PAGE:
Your browser is no longer supported

For the best possible experience using our website we recommend you upgrade to a newer version or another browser.

Your browser appears to have cookies disabled. For the best experience of this website, please enable cookies in your browser

We'll assume we have your consent to use cookies, for example so you won't need to log in each time you visit our site.
Learn more

Welcome to the NHS

  • Comment

An introduction to the NHS
Brought to you by NHS Careers.

For the NHS a typical day includes:

  • Over 835,000 people visiting their GP practice or practice nurse
  • Almost 50,000 people visiting accident and emergency departments
  • 49,000 outpatient consultations
  • 94,000 people admitted to hospital as an emergency admission
  • 36,000 people in hospital for planned treatment
  • 28,000 sight tests being carried out
  • 18,000 calls to NHS Direct

The structure of the NHS

Hospitals in the NHS are managed by NHS trusts (sometimes called acute trusts) and are run by a trust board. These trusts make sure that hospitals provide high quality health care, and that they spend their money efficiently. Mental health trusts and ambulance trusts have a similar structure but tend to cover wider areas. There are almost 300 hospital, mental health and ambulance trusts, and 152 primary care trusts in England.

Primary care is provided in your local community via your local GP, NHS walk-in centre, dentist, pharmacist and optician. NHS Direct is also responsible for providing healthcare advice and information 24 hours a day via the internet and over the telephone.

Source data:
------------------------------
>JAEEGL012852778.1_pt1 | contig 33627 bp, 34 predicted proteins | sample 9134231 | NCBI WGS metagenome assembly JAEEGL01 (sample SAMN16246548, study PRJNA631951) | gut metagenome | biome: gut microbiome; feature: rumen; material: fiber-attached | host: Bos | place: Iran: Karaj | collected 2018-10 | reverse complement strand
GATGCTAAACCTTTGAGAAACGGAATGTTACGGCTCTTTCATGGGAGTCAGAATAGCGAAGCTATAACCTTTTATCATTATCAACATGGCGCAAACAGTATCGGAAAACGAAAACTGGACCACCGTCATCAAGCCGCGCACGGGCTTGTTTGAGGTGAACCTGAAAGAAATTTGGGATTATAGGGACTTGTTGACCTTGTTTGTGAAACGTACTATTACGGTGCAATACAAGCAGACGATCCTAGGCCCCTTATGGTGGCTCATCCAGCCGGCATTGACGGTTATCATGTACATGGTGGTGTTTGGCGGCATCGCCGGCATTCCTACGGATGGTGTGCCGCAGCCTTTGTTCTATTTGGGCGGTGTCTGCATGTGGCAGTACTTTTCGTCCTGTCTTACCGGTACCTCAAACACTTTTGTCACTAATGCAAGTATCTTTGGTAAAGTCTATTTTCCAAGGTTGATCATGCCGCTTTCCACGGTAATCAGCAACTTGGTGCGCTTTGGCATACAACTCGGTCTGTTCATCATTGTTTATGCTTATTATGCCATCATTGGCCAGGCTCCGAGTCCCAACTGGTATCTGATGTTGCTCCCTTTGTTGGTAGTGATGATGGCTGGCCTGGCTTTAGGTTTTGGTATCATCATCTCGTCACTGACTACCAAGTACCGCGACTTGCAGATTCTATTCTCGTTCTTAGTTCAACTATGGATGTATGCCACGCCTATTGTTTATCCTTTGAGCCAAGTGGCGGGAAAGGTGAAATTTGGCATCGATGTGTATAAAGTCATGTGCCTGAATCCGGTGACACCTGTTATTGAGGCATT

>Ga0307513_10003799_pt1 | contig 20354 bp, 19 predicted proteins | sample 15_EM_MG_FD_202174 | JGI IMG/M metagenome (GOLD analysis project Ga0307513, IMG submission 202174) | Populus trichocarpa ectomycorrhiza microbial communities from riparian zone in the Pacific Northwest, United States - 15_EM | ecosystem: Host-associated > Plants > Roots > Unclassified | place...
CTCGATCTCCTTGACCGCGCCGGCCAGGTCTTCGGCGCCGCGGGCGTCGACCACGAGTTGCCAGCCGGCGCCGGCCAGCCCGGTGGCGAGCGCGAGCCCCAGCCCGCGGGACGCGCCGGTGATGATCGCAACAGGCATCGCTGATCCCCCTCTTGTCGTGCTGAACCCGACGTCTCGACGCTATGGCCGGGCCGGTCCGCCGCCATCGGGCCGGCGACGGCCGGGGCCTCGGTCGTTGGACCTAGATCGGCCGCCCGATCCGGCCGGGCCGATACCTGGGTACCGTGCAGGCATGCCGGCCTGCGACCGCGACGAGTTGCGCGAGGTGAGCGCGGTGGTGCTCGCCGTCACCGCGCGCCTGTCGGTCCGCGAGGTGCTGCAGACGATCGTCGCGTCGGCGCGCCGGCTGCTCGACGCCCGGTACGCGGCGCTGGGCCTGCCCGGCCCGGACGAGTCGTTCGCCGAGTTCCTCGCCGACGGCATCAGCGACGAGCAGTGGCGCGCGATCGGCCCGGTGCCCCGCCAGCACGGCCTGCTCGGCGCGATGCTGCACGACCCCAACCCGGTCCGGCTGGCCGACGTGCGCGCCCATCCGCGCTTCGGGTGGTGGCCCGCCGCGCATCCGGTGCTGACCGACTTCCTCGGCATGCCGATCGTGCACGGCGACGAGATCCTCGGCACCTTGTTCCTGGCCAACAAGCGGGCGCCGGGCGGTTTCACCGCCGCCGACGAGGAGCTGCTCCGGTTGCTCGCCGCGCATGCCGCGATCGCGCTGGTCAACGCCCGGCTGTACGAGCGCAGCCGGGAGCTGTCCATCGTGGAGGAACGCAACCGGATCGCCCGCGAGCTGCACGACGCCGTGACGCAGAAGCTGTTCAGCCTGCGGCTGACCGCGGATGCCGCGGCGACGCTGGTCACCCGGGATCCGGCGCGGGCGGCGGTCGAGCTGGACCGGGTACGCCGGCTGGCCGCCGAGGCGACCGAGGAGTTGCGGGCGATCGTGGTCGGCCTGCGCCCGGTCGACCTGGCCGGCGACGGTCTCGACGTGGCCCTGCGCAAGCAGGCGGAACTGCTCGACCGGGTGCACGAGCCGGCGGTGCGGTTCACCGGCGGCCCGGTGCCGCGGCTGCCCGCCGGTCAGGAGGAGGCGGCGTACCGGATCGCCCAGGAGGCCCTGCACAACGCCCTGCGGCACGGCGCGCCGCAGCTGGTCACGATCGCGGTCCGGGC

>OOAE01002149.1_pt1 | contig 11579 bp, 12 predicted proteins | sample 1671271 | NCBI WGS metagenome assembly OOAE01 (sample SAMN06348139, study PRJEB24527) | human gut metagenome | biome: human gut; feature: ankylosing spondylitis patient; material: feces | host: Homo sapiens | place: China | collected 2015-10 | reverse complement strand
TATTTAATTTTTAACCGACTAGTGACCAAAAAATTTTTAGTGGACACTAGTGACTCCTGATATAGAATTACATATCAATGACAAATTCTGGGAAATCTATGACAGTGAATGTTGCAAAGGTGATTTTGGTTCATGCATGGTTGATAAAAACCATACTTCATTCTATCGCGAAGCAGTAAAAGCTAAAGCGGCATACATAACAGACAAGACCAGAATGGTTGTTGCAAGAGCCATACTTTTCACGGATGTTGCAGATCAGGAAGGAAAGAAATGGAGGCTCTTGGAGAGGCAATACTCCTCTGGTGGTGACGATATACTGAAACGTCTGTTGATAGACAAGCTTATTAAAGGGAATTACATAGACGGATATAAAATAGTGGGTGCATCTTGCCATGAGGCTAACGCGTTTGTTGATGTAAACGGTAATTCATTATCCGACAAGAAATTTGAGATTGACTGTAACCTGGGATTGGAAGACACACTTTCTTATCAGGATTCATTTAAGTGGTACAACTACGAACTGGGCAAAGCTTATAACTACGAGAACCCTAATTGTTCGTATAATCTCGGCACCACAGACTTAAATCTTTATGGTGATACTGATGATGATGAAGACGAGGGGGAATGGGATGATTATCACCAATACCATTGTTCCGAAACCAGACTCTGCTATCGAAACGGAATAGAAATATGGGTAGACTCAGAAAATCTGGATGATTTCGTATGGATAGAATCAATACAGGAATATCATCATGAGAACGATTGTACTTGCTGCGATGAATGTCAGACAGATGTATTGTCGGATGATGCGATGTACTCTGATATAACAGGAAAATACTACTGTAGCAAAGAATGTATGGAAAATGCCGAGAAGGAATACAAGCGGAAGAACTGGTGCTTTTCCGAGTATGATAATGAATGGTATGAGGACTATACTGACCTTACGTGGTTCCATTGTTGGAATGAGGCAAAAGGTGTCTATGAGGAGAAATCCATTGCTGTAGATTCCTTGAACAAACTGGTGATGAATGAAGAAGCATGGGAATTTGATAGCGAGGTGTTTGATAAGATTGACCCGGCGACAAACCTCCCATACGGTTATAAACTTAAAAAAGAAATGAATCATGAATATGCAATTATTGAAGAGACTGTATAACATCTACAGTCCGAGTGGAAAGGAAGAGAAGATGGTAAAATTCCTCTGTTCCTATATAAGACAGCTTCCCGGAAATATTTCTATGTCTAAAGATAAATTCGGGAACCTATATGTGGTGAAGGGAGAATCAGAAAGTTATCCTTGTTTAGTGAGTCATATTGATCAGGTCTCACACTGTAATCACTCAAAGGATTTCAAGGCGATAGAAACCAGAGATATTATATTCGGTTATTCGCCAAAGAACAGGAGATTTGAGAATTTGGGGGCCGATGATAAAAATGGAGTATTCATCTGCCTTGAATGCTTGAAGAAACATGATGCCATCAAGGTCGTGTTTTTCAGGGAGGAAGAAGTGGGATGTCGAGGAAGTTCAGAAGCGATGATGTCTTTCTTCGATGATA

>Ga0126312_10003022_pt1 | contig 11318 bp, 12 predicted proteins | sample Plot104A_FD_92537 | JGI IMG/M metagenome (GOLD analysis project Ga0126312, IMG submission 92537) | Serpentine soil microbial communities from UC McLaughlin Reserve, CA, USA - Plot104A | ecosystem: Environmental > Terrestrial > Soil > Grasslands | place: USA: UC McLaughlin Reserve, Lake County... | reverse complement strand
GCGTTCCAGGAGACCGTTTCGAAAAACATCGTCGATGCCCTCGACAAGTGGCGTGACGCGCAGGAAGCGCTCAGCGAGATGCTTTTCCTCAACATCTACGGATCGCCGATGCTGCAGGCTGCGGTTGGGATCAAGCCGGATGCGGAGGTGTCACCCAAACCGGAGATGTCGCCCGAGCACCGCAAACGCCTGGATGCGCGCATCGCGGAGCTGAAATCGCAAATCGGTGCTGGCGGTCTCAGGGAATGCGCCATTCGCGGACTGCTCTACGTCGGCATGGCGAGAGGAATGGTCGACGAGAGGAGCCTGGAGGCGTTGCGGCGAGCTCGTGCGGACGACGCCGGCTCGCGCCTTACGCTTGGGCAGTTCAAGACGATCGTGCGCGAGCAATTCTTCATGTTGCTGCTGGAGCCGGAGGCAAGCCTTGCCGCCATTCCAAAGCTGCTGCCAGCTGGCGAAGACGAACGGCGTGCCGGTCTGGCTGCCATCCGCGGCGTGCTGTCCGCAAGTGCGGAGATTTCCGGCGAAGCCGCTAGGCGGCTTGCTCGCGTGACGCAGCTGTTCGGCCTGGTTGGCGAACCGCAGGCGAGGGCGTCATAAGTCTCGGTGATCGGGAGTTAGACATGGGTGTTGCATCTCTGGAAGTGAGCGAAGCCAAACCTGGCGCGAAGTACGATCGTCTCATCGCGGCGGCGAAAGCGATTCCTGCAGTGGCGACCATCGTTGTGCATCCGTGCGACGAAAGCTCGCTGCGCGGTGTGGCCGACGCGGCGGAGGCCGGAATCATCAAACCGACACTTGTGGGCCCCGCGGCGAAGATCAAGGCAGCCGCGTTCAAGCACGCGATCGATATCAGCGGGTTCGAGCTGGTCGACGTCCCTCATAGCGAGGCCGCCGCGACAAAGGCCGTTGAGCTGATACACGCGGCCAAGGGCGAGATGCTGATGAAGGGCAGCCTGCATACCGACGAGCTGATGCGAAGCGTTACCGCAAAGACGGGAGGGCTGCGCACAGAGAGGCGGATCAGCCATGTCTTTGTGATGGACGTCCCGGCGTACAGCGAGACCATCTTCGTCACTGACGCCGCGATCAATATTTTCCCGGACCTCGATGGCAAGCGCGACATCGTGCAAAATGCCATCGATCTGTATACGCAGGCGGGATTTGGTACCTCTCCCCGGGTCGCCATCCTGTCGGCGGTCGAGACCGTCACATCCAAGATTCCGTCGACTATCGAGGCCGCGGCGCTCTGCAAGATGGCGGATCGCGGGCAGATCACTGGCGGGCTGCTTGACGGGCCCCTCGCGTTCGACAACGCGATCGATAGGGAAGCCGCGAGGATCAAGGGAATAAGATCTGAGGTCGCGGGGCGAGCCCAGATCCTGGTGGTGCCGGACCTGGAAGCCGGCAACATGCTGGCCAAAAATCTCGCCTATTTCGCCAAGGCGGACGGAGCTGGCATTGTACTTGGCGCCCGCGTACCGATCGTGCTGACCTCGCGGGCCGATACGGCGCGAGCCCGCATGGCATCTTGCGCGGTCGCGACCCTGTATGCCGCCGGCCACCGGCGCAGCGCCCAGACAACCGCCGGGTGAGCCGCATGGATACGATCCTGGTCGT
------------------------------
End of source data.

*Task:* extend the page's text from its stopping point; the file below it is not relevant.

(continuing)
All hospital and mental health trusts are dependent on primary care trusts (PCTs) commissioning services such as elective surgery, outpatient visits and other treatments from them, but PCTs also run community-based hospitals and provide services such as district nursing and health promotion.

PCTs still tend to commission many services from their local hospital. However, under the patient choice initiative, anyone needing elective hospital treatment will be offered a choice of where it is carried out, including independent sector treatment centres (ISTCs) run by private companies.

Strategic health authorities (SHAs) cover large areas - typically neighbouring counties or large city areas - and are responsible for overseeing other NHS organisations in their area and leading on issues such as workforce development and capacity.

  • Comment

Have your say

You must sign in to make a comment

Please remember that the submission of any material is governed by our Terms and Conditions and by submitting material you confirm your agreement to these Terms and Conditions. Links may be included in your comments but HTML is not permitted.

Related Jobs